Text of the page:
PNS Daily Newscast - June 22, 2018 

GOP leadership puts its efforts to fix immigration on hold. Also on the Friday rundown: Florida students take their gun control message to the Midwest; and a call for renewal of the Land and Water Conservation Fund.

Daily Newscasts

Replacing Indian Point with Low-Carbon Power

Indian Point's electricity can be replaced by solar, wind and energy efficiency, advocates say. (skeeze/
Indian Point's electricity can be replaced by solar, wind and energy efficiency, advocates say. (skeeze/
March 7, 2017

NEW YORK – The Indian Point nuclear power plant is slated to close by 2021, and a recent report says that electricity can be replaced with clean energy. The report, from the Natural Resources Defense Council and Riverkeeper, says the power can be replaced by a combination of increased energy efficiency, wind and solar, and transmission-system upgrades.

According to Jackson Morris, director of eastern energy at the NRDC, New York state's Clean Energy Standard, calling for 50 percent renewable energy by 2030, is critical to achieving that goal.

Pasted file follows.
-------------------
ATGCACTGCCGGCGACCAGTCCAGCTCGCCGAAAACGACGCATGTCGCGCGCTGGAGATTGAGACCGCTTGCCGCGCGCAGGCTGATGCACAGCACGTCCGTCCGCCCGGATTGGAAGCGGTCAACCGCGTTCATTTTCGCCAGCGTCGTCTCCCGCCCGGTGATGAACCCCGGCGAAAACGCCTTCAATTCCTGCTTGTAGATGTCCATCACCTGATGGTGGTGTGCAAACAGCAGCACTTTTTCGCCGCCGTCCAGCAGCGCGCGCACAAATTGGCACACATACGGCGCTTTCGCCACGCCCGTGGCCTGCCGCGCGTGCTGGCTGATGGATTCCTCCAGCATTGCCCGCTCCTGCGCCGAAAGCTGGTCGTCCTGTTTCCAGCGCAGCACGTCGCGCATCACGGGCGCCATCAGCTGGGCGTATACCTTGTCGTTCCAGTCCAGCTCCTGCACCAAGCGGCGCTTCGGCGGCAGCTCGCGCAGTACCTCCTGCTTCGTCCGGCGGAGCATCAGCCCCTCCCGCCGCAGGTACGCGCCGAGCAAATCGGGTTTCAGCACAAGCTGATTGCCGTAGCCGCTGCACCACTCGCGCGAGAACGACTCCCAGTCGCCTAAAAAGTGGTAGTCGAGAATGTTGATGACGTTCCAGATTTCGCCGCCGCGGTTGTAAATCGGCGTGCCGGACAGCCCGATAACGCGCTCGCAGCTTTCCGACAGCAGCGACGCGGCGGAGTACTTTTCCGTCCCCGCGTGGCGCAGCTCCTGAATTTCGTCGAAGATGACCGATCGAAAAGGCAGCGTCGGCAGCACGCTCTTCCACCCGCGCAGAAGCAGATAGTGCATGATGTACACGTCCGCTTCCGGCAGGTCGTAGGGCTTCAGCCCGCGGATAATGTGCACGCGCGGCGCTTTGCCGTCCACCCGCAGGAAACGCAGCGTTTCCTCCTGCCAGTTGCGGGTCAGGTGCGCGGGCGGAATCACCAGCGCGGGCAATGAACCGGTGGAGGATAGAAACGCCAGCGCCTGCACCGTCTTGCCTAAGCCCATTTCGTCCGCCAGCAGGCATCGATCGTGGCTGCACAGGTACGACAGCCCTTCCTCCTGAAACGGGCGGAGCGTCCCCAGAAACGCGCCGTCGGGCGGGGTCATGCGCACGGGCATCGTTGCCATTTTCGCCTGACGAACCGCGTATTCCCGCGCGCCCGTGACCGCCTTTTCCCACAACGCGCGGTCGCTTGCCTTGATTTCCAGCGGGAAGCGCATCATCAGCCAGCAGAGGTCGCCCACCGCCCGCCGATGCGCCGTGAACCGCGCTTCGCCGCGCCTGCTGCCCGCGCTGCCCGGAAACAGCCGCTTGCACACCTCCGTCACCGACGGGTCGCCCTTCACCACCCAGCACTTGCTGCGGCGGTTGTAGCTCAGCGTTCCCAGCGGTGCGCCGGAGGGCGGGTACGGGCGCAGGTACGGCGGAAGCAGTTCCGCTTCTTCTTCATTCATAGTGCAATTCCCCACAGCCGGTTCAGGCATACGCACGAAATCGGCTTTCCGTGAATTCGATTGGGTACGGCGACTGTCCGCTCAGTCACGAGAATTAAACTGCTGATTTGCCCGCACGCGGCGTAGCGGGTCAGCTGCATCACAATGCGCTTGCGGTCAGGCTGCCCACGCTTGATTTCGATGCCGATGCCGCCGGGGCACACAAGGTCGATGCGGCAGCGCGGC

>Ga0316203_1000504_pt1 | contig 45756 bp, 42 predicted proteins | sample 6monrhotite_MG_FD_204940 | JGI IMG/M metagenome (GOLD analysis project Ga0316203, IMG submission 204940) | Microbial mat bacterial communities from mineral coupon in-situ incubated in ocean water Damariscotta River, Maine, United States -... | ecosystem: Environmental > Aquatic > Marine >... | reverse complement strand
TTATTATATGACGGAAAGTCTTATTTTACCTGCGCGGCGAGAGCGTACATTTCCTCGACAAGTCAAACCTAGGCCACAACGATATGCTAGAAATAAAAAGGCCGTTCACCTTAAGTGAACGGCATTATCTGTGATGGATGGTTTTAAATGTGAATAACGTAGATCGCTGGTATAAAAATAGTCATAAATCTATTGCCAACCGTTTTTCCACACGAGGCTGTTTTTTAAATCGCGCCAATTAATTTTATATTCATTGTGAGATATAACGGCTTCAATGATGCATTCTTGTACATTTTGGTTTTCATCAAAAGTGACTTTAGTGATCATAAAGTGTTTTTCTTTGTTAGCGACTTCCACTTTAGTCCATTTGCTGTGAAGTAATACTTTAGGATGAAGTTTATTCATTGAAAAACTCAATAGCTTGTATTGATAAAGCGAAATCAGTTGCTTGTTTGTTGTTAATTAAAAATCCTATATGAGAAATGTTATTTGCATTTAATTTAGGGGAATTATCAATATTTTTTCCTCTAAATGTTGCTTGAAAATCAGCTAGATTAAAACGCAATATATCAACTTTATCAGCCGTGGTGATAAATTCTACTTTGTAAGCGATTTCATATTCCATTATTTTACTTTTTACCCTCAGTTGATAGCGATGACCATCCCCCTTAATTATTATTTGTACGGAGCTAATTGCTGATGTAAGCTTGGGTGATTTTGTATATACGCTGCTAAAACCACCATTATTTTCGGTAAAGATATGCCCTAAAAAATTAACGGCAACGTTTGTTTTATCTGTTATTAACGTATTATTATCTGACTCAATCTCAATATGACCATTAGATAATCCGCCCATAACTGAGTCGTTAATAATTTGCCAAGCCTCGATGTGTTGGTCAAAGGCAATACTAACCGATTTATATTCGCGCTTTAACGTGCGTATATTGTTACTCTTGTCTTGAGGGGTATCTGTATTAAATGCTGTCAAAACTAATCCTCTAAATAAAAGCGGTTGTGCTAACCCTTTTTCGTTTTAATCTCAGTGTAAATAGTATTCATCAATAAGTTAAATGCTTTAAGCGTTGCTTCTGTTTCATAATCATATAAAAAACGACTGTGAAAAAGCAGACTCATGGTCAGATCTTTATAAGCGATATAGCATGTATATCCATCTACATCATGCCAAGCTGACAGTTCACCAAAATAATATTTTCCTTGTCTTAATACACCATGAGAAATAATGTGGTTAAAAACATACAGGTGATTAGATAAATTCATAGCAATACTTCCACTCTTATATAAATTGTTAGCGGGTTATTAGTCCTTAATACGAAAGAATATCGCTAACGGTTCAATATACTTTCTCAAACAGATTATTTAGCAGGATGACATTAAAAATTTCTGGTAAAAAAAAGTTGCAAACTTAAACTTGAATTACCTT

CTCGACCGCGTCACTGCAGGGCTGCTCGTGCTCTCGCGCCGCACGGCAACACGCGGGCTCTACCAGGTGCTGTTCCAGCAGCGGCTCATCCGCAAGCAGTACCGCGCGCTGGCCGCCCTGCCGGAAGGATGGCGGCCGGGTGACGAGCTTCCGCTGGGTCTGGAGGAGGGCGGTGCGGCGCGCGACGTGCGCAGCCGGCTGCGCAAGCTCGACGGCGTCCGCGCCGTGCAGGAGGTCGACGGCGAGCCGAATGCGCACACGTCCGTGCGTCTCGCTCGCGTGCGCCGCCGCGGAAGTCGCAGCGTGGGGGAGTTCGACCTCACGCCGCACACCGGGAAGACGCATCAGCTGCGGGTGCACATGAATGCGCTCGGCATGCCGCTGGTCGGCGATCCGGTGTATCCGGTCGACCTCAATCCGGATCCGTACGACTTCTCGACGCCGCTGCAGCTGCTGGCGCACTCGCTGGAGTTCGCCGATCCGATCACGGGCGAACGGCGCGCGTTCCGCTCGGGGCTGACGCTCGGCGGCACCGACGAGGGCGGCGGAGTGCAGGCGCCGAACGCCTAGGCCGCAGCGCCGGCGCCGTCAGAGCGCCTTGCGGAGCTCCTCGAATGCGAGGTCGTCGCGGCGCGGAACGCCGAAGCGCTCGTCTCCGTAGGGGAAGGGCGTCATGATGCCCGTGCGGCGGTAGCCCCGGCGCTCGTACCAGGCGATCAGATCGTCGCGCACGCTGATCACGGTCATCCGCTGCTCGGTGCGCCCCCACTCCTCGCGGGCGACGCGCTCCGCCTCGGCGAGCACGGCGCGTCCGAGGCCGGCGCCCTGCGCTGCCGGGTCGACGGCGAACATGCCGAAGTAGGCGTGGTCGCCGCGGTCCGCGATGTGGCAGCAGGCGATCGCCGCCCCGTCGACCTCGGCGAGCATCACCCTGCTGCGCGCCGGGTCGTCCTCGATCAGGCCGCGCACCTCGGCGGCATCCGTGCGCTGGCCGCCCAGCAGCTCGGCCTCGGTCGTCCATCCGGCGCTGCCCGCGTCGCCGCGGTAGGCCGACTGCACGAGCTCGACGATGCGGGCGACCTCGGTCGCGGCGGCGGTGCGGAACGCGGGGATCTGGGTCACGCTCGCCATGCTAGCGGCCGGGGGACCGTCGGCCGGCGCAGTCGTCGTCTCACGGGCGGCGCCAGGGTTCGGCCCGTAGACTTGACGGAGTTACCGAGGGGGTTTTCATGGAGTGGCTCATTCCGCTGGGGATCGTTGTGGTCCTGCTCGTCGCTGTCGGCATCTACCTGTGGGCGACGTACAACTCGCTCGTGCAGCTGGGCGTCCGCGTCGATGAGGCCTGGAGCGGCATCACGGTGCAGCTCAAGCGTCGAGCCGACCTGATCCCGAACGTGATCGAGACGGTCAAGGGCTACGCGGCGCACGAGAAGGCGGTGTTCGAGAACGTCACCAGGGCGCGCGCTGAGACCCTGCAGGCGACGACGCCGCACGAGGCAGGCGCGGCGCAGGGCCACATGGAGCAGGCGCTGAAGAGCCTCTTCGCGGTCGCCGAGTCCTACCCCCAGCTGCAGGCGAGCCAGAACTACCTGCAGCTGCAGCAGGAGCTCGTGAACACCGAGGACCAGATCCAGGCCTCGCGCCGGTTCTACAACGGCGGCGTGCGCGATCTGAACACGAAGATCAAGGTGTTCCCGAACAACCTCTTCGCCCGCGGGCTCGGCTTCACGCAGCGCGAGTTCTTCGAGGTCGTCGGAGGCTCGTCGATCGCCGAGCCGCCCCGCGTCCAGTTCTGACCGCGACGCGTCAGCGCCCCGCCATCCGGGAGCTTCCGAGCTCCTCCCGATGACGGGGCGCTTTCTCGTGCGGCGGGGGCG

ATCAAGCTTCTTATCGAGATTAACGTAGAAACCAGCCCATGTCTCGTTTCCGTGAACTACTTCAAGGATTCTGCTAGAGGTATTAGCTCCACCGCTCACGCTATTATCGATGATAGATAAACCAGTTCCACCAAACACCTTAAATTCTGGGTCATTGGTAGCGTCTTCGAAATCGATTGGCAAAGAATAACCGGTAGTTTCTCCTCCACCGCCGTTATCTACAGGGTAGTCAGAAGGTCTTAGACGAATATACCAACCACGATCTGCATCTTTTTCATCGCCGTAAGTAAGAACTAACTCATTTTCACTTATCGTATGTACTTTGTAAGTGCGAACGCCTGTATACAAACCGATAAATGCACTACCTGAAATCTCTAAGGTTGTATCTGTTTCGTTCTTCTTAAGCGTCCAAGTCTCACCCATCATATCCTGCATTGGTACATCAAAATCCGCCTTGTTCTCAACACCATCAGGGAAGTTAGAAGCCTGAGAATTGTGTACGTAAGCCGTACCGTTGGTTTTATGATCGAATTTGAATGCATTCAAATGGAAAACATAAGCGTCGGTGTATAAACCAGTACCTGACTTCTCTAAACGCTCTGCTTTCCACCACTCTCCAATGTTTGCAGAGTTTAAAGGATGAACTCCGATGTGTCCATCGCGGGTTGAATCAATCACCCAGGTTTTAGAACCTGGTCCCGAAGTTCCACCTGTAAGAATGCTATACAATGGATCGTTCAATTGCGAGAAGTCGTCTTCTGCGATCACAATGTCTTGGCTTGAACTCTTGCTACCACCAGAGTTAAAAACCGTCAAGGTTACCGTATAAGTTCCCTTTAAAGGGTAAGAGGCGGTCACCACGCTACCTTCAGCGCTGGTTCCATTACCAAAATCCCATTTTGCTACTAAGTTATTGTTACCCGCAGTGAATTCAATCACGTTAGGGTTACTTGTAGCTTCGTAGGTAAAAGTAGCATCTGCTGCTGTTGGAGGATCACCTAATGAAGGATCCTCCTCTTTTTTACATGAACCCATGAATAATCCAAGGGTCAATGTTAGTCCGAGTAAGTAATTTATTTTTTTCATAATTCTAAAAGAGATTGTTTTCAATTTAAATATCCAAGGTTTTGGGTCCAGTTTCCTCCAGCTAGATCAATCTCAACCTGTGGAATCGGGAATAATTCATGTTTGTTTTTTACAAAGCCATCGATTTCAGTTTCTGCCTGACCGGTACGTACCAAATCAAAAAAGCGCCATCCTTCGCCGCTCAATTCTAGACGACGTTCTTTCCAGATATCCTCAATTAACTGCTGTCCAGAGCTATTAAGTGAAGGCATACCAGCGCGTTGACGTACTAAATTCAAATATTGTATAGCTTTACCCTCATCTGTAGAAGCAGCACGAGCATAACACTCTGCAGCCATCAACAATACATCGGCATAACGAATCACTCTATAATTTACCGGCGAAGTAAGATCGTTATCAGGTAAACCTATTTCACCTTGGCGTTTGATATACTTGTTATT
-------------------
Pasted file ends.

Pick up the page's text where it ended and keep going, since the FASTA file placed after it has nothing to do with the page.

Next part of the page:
"We have the strong policy we need already on the books," he said. "And so it's just going to require really smart implementation, making sure we get the wind and solar and offshore wind onto the system at the pace necessary."

The report, called "Clean Energy for New York," describes how the power can be replaced with little additional cost without adding carbon pollution or risking reliability.

But while the state has strong policies for generating clean energy, Morris says meeting the goals will require more planning and action to increase efficiency in homes and businesses.

"Putting in more efficient appliances, putting more efficient refrigeration units into bodegas, double-paned window, insulation, lighting is a key component of energy efficiency."

He notes that aggressively improving energy efficiency alone potentially could replace Indian Point's electricity generation by 2023.

Time is running short. The first Indian Point reactor is scheduled to go offline in just three years, and the other a year after that. But Morris believes the state is prepared.

"This is not a cold start," he added. "We've been doing warm up laps for years, and with the right policies in place and the implementation of those, we can do it."

The report estimates that implementing the Indian Point retirement plan would add less than one percent to wholesale electric-system costs.

Andrea Sears, Public News Service - NY